A report by The Washington Post
, who spoke about a tribute to VA Shiva Ayyadurai, the renowned Indian as the inventor of e-mail, raised a controversy. Older internet users claim that Ayyadurai did not invent electronic mail in 1978.
The main source of the alleged scam was raised by the website TechDirt
citing the open email list of Dave Farber, a professor of computer science and world famous for his contributions to the development of programming languages and computer networks. Skeptics believe that all Ayyadurai did was write a program called “EMAIL”, officially registered in 1982, and not create the system we use daily via Hotmail, Gmail and so many other services.
The electronic address, in fact, precedes the program invented by Ayyadurai. Therefore, the Washington Post updated the report with a note, stating that the Indian responsible for the copyright of a program named “EMAIL”, which, in theory, places him as “the creator of the ‘computer program for a system mail ”.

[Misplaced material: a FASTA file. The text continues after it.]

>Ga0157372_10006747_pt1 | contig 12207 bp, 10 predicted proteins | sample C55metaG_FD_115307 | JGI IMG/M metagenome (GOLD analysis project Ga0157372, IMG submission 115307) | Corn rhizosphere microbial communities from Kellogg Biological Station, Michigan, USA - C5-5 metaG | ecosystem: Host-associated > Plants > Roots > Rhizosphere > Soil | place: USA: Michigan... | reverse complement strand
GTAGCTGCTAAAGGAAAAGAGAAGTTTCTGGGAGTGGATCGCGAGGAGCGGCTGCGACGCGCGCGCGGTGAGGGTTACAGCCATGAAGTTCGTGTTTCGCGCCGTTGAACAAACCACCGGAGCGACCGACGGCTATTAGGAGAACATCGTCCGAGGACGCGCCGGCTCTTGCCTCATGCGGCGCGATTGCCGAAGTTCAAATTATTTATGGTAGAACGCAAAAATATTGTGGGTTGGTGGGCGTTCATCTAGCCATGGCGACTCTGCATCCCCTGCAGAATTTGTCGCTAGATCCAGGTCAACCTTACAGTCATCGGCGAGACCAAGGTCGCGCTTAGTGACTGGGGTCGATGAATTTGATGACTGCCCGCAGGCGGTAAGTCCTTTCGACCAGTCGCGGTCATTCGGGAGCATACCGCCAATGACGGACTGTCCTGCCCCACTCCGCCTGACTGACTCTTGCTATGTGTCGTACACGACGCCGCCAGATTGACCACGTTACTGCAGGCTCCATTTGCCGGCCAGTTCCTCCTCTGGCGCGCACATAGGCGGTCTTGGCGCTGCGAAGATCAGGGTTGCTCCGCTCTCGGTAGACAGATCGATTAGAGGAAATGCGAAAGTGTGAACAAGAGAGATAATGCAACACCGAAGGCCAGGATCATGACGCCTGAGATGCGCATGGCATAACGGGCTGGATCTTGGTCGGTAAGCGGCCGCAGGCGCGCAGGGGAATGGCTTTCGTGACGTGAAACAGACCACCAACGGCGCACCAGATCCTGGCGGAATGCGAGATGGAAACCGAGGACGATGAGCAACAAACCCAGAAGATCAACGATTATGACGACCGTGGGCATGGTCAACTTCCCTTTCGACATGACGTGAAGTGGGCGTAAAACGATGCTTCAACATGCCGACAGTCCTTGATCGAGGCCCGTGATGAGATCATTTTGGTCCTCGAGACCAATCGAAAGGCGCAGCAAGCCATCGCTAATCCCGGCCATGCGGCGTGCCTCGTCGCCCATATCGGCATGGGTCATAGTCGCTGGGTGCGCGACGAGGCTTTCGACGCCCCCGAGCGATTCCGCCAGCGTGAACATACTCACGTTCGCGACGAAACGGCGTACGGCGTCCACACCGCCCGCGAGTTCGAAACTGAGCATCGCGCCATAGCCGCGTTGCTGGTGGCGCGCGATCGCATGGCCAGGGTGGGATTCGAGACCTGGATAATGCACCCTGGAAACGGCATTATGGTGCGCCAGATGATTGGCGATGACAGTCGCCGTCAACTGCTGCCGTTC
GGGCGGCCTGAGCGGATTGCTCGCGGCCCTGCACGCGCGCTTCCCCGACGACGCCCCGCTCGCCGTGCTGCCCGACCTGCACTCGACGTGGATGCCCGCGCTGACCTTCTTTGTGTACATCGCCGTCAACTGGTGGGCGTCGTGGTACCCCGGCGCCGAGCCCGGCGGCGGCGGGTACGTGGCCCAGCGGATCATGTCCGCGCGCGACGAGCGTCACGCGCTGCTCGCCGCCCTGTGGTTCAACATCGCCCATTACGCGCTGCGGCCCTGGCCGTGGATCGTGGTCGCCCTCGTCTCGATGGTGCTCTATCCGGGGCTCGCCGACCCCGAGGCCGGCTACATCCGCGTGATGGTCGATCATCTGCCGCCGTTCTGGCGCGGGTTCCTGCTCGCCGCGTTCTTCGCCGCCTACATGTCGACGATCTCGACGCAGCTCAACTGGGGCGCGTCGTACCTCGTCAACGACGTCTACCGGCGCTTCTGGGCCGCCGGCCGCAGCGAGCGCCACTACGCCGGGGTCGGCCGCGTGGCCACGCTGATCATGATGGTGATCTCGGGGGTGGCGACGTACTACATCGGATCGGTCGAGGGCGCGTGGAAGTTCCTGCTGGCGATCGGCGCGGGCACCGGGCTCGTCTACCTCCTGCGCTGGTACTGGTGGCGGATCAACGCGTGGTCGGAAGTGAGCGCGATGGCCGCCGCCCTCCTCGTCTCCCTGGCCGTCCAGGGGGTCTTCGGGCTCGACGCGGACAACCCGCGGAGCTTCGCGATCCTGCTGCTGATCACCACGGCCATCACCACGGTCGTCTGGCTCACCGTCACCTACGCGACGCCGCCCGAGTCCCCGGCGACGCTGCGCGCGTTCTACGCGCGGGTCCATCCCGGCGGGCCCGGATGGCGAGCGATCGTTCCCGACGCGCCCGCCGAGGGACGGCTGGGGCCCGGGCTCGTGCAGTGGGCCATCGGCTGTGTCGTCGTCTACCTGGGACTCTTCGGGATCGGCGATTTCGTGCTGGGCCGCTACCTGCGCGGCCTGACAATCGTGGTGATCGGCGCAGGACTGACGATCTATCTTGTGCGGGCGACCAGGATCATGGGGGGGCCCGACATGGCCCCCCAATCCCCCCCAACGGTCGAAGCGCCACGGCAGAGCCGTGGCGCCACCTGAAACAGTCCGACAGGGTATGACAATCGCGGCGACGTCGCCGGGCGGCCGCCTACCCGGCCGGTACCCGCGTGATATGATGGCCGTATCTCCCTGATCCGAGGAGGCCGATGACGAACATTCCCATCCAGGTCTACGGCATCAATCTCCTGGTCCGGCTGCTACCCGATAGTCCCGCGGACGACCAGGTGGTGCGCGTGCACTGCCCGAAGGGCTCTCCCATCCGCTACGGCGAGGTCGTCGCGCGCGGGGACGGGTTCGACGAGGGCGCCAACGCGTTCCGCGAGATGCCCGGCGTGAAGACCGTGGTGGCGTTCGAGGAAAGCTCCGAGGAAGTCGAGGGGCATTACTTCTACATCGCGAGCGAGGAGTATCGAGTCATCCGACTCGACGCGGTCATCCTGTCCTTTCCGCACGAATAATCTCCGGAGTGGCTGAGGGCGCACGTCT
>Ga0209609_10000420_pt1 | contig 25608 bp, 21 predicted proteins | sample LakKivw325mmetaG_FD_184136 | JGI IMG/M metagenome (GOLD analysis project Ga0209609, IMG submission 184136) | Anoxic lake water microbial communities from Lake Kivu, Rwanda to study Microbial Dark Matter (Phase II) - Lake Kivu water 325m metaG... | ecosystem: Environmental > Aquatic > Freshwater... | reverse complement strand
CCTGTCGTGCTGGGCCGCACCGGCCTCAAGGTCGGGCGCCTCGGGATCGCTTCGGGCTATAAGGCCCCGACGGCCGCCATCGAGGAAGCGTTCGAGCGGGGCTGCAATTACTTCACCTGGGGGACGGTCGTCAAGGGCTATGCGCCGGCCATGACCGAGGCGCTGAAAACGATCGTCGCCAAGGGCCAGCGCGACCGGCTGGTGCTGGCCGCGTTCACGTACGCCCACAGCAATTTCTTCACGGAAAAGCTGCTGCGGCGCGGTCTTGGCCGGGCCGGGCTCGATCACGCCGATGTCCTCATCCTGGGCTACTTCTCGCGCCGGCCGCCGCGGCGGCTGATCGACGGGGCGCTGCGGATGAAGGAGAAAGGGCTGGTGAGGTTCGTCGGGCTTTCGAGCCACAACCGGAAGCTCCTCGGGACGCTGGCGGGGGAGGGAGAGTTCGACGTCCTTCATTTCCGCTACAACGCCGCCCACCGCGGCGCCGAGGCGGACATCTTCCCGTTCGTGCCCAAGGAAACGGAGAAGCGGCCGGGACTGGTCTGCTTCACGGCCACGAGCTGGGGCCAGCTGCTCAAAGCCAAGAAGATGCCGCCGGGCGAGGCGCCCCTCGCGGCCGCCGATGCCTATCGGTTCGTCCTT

Even so, the information published by the newspaper was contested by internet experts who believe that if Ayyadurai owns the copyright, nothing prevents him from also registering the entire product patent, which could confirm him as the official inventor of the service. .
But then, who was the precursor to email? According to the former politician Thomas Haig, the first electronic mail system emerged in the late 1960s and was even older than the Internet itself. It functioned as a kind of chat for instant messaging and was used in the laboratories of the Massachusetts Institute of Technology (MIT), in the United States.
J according to a file on the website OpenMap
, the first message between two computers was sent in 1971 by the embryo of the worldwide PC network, ARPANET. Taking into account that Ayydurai was born in 1963, it would be practically impossible that he created the e-mail eight years later. In this way, Ray Tomlinson, an ARPANET programmer, would become the real inventor of email.